1890. Process Evaluation of the Guide to Nursing Home Antimicrobial Stewardship
Session: Poster Abstract Session: Antibiotic Stewardship: Long Term Care
Saturday, October 29, 2016
Room: Poster Hall
Posters
  • IDWeek_2016_Final.pdf (544.5 kB)
  • Background:  Nursing home residents have high rates of infection and associated antibiotic use, which makes infection control a vital patient-safety and quality-improvement concern. Overexposure to antibiotics allows drug resistant strains of bacteria and health care associated infections to emerge. When this occurs, it is harder to treat infections, and residents may develop complications from using antibiotics needed to treat resistant organisms. The result is increased resident mortality, hospitalizations, and costs. We developed and tested a Guide to Nursing Home Antimicrobial Stewardship (the Guide) based in part on the results of four previous AHRQ-supported research studies of antibiotic stewardship in nursing homes. The Guide is intended to help nursing homes understand antimicrobial stewardship, start a program, and implement evidence-based strategies to improve antibiotic use.

    Methods:  To test the effectiveness of the Guide, we conducted a pre-post analysis, with no control group, in nine nursing homes for six months pre-intervention and six months post-intervention. Process evaluation data were derived from pre-, post-, and interim interviews with nursing home staff using semi-structured protocols to determine the fidelity of Guide implementation.

    Results:  Nursing home leaders want to engage in stewardship. Leaders and staff viewed the tools positively overall, indicating that they have the right information, and are well-designed and easy to learn. Some staff believed the Guide’s tools had helped them improve patient care. Facilitators included strong leadership; training; adequate staffing and resources; and integration of stewardship into other quality goals. Implementation challenges included fitting tools into existing work flow practices; overcoming incorrect beliefs about urinary tract infections, coordinating paper-based tools with EHRs; sustaining consistent use, e.g, through staff turnover; and overcoming staff resistance to tools that were perceived to be “more work.”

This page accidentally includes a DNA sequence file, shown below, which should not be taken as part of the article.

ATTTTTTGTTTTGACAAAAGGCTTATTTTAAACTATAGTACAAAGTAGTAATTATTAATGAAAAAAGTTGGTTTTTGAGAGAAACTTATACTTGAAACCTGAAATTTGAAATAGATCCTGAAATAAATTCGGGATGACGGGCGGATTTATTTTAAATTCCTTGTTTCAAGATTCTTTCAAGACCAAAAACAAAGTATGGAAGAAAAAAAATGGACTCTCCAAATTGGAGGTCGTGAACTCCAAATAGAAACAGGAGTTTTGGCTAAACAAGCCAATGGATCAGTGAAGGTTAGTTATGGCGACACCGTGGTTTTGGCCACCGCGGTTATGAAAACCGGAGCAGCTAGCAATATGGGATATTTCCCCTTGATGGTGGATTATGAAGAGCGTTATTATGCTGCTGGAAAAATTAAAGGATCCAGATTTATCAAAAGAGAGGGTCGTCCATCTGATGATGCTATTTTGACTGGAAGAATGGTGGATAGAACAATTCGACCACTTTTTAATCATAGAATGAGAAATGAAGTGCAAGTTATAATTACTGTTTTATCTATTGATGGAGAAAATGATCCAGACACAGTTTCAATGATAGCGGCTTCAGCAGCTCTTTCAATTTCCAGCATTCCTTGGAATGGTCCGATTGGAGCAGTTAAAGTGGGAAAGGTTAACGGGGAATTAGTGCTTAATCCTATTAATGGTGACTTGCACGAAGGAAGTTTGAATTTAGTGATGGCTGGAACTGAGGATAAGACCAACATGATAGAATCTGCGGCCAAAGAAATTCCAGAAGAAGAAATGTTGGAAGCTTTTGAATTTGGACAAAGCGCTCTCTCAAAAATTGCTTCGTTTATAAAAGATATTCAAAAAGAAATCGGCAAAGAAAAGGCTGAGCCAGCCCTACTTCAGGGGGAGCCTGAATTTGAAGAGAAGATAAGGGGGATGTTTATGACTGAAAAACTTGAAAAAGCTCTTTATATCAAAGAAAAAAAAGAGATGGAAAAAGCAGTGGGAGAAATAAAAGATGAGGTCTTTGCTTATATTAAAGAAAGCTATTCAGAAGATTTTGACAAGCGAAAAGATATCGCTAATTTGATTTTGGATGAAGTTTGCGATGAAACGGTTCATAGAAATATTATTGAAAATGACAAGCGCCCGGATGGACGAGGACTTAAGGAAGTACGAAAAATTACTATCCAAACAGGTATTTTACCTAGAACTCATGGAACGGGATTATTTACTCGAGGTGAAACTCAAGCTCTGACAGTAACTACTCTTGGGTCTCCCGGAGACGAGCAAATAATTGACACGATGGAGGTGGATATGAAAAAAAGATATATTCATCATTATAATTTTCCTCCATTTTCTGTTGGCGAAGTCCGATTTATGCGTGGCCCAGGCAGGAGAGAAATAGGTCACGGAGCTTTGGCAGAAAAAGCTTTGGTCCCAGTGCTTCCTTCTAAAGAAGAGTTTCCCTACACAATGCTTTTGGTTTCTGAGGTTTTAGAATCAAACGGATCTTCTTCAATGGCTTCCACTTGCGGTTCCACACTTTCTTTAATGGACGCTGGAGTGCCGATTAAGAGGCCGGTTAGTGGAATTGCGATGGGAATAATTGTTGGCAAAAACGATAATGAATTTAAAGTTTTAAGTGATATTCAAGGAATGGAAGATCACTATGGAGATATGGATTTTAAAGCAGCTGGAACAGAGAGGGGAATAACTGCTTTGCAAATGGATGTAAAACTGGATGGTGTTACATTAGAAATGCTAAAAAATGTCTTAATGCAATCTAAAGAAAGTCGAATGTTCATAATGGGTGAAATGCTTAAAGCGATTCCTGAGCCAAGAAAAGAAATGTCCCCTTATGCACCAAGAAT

Conclusion: The Guide provides useful tools that help nursing homes address specific antimicrobial stewardship goals. Implementation requires effort because work habits are being changed, but challenges presented are manageable.

    Elizabeth Frentzel, MPH1, Rikki Mangrum, MLS1, Tamika Cowans, MPP2, Mona Kilany, PhD1, Darcy Mcmaughan, PhD3, Dia Barber, BSPH1, Denise Mitchell, BA1, Deborah Perfetto, PharmD4 and Jing Guo, Ph.D.5, (1)American Institutes for Research, Chapel Hill, NC, (2)American Institutes for Research, Washington, DC, (3)Texas A&M Health Science Center, College Station, TX, (4)Agency for Healthcare Research and Quality, Rockville, MD, (5)American Institutes for Research, Rockville, MD

    Disclosures:

    E. Frentzel, None

    R. Mangrum, None

    T. Cowans, None

    M. Kilany, None

    D. Mcmaughan, None

    D. Barber, None

    D. Mitchell, None

    D. Perfetto, None

    J. Guo, None

    Findings in the abstracts are embargoed until 12:01 a.m. CDT, Wednesday Oct. 26th with the exception of research findings presented at the IDWeek press conferences.